Time for Chinese media to come of age
Updated: 2014-03-20 07:43
By Zhang Zhouxiang (China Daily)
In comparison, the Chinese media encountered the information age during their growth period, facing traditional competition as well as the challenge posed by the emerging new media.
The pressure of new media on traditional media cannot be ignored. On Aug 5, 2013, The Washington Post, along with some other assets, was sold for $250 million. Before that its circulation had dropped to 470,000, about half of the peak in 1993, and its revenue had fallen by 44 percent in six years. That was after The New York Times group sold its influential newspaper The Boston Globe. When even such media giants cannot sustain the shock of new and social media and the changing times, it is understandable why the Chinese media are finding it difficult to cope with the challenges.
Besides, the successful business mode followed by media giants has several prerequisites. Turning excellent journalism into wider readership and thus larger circulation and more profit is not easy in China, because society does not follow journalistic and business ethics. For example, when Gu Junshan, a senior military official, was found to have been involved in corruption in January, caixin.com published a news feature titled, "The mansion of General Gu Junshan", which narrated an excellent story about how he became corrupt. The report won widespread praise but hardly increased the hits on the website. The reason: it was almost immediately reprinted or relinked by several other media outlets, some of them didn't credit either caixin.com or the reporter for the excellent piece of journalism.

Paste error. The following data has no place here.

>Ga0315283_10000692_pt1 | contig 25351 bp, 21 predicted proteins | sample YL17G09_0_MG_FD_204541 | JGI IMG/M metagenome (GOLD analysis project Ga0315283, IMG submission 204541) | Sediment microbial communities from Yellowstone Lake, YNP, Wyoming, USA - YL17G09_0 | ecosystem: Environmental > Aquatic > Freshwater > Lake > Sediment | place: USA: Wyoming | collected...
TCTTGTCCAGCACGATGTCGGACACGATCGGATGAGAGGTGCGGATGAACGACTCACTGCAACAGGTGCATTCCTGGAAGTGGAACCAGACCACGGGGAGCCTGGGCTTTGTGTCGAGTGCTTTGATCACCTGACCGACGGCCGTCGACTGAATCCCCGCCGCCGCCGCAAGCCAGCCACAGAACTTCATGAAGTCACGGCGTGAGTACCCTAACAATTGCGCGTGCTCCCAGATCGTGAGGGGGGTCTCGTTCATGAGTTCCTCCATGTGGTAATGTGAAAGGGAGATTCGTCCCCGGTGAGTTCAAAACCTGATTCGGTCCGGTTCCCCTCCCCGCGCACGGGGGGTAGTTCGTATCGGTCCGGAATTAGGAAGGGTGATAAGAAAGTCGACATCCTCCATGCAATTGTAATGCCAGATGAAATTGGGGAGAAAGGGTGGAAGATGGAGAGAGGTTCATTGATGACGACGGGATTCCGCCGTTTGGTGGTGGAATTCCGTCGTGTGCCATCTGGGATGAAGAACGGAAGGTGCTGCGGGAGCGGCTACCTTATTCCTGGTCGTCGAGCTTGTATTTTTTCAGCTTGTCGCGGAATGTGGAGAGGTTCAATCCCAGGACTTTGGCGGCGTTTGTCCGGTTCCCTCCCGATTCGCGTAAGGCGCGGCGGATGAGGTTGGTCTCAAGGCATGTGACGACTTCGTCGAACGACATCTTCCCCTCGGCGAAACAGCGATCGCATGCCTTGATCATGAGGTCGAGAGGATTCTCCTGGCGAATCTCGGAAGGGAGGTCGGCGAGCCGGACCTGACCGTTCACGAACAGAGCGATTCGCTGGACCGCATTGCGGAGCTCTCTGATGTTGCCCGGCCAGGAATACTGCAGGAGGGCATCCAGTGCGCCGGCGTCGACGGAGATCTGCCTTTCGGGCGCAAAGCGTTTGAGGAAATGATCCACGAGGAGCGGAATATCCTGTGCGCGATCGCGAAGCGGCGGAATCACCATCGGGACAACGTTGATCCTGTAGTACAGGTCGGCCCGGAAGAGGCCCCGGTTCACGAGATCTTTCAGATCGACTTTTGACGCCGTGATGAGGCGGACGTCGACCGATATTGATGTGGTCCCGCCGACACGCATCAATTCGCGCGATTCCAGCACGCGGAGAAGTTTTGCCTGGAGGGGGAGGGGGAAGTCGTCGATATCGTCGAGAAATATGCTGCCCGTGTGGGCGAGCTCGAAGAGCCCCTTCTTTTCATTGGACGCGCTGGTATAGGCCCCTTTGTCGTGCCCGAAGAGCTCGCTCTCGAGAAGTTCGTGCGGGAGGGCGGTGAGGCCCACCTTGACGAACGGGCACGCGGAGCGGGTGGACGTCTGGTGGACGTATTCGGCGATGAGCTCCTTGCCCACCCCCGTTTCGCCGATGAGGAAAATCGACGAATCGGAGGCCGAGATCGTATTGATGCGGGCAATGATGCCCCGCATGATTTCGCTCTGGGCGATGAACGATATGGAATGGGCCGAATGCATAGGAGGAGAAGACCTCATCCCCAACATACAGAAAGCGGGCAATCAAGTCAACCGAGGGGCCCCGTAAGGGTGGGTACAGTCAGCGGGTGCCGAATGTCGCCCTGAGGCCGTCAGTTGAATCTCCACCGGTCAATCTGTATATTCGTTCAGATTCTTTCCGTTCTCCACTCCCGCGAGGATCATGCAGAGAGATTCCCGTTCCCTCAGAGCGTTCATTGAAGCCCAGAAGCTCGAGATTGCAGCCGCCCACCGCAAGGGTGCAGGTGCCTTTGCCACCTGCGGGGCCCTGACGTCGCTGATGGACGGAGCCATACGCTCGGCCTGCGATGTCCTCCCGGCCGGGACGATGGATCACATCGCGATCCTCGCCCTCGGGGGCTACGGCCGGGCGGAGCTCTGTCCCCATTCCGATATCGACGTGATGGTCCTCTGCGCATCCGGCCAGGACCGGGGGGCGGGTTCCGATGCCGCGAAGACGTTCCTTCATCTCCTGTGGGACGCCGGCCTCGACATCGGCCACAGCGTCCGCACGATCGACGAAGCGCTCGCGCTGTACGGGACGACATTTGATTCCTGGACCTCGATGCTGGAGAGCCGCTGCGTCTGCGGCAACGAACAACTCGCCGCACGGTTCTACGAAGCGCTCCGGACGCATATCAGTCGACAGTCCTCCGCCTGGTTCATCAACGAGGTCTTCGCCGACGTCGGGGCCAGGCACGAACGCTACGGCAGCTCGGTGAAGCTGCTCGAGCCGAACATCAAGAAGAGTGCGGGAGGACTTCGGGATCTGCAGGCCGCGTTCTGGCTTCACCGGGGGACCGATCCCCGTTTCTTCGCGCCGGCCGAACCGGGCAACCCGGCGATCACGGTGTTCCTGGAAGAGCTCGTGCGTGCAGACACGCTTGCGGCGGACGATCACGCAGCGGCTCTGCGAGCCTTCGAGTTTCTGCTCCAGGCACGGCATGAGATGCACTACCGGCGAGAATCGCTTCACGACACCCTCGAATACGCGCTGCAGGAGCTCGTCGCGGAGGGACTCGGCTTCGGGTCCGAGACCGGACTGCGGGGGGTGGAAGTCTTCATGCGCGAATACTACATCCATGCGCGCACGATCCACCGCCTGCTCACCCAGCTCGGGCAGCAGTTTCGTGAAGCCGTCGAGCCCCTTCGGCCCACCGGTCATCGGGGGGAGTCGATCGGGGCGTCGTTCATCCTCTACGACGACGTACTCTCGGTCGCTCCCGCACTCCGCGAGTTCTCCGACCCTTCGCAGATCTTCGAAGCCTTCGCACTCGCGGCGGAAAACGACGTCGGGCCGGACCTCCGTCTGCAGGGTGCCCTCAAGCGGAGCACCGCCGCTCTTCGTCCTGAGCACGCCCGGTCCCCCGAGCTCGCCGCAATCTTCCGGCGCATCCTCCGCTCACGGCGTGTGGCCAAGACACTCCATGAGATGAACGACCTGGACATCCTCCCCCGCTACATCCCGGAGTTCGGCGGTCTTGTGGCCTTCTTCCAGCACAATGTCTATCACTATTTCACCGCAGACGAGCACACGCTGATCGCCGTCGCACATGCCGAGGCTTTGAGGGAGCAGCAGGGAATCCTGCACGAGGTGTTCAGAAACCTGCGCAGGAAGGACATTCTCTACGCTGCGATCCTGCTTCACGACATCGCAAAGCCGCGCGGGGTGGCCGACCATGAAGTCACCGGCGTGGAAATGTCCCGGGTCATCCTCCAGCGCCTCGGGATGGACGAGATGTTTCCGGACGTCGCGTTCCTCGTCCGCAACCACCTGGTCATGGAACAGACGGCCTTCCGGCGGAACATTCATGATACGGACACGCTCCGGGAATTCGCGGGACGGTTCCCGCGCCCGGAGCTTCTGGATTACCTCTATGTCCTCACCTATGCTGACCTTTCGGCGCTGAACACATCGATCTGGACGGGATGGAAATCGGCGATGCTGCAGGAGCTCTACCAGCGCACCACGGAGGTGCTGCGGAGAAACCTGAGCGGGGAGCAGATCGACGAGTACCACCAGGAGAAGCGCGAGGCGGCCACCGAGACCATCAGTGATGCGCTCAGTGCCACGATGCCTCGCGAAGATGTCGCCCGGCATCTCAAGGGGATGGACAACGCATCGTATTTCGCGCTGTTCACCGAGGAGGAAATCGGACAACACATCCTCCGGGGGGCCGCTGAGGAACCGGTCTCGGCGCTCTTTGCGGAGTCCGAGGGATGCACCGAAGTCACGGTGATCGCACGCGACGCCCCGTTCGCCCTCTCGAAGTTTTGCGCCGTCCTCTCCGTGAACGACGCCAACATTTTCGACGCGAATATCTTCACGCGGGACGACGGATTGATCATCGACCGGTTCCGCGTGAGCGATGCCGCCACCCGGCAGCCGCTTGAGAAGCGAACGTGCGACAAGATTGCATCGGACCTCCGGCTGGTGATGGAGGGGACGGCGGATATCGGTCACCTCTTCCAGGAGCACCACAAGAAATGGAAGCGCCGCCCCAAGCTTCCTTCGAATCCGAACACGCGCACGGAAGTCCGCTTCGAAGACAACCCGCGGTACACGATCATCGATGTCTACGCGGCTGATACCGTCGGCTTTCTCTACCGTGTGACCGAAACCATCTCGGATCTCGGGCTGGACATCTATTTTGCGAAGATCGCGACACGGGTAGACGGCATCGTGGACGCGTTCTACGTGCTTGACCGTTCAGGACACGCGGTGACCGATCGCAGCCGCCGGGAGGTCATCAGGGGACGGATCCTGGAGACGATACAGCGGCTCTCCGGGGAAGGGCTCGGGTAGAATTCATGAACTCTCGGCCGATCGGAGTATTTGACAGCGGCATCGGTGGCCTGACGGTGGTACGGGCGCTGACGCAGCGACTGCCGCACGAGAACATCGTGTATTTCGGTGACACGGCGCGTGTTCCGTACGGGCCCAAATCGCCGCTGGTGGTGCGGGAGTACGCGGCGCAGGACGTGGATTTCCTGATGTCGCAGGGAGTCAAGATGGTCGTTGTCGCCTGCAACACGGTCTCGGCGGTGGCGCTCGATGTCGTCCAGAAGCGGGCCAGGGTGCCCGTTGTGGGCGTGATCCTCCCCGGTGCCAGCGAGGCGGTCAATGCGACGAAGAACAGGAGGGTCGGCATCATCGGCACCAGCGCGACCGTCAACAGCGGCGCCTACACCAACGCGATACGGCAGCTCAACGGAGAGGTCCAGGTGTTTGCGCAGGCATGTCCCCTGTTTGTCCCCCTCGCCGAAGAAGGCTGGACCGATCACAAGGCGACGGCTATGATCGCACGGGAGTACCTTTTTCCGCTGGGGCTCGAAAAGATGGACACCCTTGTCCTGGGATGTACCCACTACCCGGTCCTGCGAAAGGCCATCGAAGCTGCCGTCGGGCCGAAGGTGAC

After condemning the media outlets but without being able to do anything, caixin.com complained on its official micro blog: "... society needs high-quality reports but gets it almost for free ... the traditional business mode is failing." The reporter, Wang Heyan, even said, "piracy is a sustainable business while creation is not".
The habit of "paying for what you read" is not yet part of the Chinese psyche. According to the ninth reading habits survey of Chinese nationals, released in March last year, only 41.8 percent of the people reading digital contents said they would pay for them. The figure is not only lower than that in most Western countries, but also lower than that in China in 2010. The average acceptable price for a book for them is only 3.5 yuan ($0.56), not enough to buy even a 1.5 liter bottle of water.
That's why Chinese media outlets face a dilemma: if they insist on providing only quality reports, they cannot possibly survive. There is no dearth of good journalists in China, as was seen in Gu's case. The problem is in making good journalism a rewarding experience.
There is hope, though. With the likely improvement in overall business rules, including strengthening of IPR protection, this year, the Chinese media will find more support and returns for their efforts. Perhaps that will help them gain global influence.
The author is a writer with China Daily. email@example.com.